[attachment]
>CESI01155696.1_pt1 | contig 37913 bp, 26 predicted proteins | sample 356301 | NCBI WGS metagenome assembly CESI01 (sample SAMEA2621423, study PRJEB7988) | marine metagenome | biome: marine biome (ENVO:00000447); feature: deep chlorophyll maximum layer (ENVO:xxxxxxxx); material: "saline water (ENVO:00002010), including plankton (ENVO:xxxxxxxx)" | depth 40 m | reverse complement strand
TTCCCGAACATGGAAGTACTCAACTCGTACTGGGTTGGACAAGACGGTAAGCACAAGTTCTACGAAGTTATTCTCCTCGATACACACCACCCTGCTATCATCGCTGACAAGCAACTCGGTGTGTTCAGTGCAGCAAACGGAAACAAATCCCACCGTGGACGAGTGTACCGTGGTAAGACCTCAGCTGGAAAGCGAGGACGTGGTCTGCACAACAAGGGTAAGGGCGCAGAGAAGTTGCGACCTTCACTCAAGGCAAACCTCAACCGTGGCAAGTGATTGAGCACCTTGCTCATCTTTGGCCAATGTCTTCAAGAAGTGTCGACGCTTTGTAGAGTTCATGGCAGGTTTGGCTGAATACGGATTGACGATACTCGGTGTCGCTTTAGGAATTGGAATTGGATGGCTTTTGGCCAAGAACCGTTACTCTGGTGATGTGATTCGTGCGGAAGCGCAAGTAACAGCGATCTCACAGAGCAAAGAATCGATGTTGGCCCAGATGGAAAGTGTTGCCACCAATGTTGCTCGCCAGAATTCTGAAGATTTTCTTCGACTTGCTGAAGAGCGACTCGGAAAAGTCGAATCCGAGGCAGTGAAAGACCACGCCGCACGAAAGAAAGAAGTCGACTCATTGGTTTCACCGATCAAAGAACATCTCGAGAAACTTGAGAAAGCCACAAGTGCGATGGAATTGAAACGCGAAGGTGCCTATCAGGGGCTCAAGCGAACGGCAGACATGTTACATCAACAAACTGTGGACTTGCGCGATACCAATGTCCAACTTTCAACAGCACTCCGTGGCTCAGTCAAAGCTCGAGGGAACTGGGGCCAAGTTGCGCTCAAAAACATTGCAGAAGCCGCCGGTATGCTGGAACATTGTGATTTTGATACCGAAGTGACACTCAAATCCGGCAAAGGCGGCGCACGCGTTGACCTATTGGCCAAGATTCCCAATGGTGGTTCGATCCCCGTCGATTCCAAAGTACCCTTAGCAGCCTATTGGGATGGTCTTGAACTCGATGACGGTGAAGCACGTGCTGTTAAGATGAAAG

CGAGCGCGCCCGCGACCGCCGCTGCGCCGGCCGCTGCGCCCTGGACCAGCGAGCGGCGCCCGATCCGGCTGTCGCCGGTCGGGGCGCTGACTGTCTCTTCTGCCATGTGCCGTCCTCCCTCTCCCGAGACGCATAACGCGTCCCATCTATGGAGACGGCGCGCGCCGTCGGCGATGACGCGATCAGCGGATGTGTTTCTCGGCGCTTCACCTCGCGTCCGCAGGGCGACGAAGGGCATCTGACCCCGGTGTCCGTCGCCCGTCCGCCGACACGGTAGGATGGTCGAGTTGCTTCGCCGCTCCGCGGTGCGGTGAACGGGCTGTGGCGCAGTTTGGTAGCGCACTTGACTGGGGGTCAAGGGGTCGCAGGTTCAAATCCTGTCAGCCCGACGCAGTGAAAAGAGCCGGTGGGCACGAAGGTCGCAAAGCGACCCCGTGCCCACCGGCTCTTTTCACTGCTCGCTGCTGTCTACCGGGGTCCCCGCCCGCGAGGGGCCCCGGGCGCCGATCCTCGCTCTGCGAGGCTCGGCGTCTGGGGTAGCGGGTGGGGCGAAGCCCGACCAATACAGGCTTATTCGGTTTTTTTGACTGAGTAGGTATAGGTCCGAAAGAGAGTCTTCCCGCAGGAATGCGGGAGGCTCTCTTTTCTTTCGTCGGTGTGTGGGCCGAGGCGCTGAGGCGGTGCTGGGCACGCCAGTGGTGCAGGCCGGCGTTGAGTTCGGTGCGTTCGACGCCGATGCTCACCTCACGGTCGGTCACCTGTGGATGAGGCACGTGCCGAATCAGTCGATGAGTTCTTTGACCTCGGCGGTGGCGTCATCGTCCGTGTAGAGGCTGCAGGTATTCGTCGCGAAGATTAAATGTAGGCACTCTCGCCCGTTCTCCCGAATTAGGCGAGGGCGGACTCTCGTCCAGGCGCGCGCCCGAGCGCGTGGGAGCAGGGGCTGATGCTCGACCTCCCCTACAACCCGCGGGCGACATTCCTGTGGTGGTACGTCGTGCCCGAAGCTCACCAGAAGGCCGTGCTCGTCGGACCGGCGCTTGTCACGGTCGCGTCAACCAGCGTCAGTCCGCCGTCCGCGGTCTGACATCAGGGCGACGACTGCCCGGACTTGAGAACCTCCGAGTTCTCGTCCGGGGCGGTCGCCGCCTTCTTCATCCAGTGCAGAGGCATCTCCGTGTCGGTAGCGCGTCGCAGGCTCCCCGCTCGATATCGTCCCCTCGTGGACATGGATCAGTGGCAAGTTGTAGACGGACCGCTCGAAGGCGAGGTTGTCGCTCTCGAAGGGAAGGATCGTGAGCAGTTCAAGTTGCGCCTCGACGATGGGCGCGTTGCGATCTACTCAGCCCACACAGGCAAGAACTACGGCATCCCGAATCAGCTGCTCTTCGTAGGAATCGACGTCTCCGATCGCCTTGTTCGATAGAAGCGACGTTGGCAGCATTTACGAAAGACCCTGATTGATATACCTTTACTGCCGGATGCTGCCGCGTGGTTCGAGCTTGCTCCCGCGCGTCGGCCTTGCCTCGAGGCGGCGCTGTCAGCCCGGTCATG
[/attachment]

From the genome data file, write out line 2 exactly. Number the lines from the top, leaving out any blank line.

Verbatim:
TTCCCGAACATGGAAGTACTCAACTCGTACTGGGTTGGACAAGACGGTAAGCACAAGTTCTACGAAGTTATTCTCCTCGATACACACCACCCTGCTATCATCGCTGACAAGCAACTCGGTGTGTTCAGTGCAGCAAACGGAAACAAATCCCACCGTGGACGAGTGTACCGTGGTAAGACCTCAGCTGGAAAGCGAGGACGTGGTCTGCACAACAAGGGTAAGGGCGCAGAGAAGTTGCGACCTTCACTCAAGGCAAACCTCAACCGTGGCAAGTGATTGAGCACCTTGCTCATCTTTGGCCAATGTCTTCAAGAAGTGTCGACGCTTTGTAGAGTTCATGGCAGGTTTGGCTGAATACGGATTGACGATACTCGGTGTCGCTTTAGGAATTGGAATTGGATGGCTTTTGGCCAAGAACCGTTACTCTGGTGATGTGATTCGTGCGGAAGCGCAAGTAACAGCGATCTCACAGAGCAAAGAATCGATGTTGGCCCAGATGGAAAGTGTTGCCACCAATGTTGCTCGCCAGAATTCTGAAGATTTTCTTCGACTTGCTGAAGAGCGACTCGGAAAAGTCGAATCCGAGGCAGTGAAAGACCACGCCGCACGAAAGAAAGAAGTCGACTCATTGGTTTCACCGATCAAAGAACATCTCGAGAAACTTGAGAAAGCCACAAGTGCGATGGAATTGAAACGCGAAGGTGCCTATCAGGGGCTCAAGCGAACGGCAGACATGTTACATCAACAAACTGTGGACTTGCGCGATACCAATGTCCAACTTTCAACAGCACTCCGTGGCTCAGTCAAAGCTCGAGGGAACTGGGGCCAAGTTGCGCTCAAAAACATTGCAGAAGCCGCCGGTATGCTGGAACATTGTGATTTTGATACCGAAGTGACACTCAAATCCGGCAAAGGCGGCGCACGCGTTGACCTATTGGCCAAGATTCCCAATGGTGGTTCGATCCCCGTCGATTCCAAAGTACCCTTAGCAGCCTATTGGGATGGTCTTGAACTCGATGACGGTGAAGCACGTGCTGTTAAGATGAAAG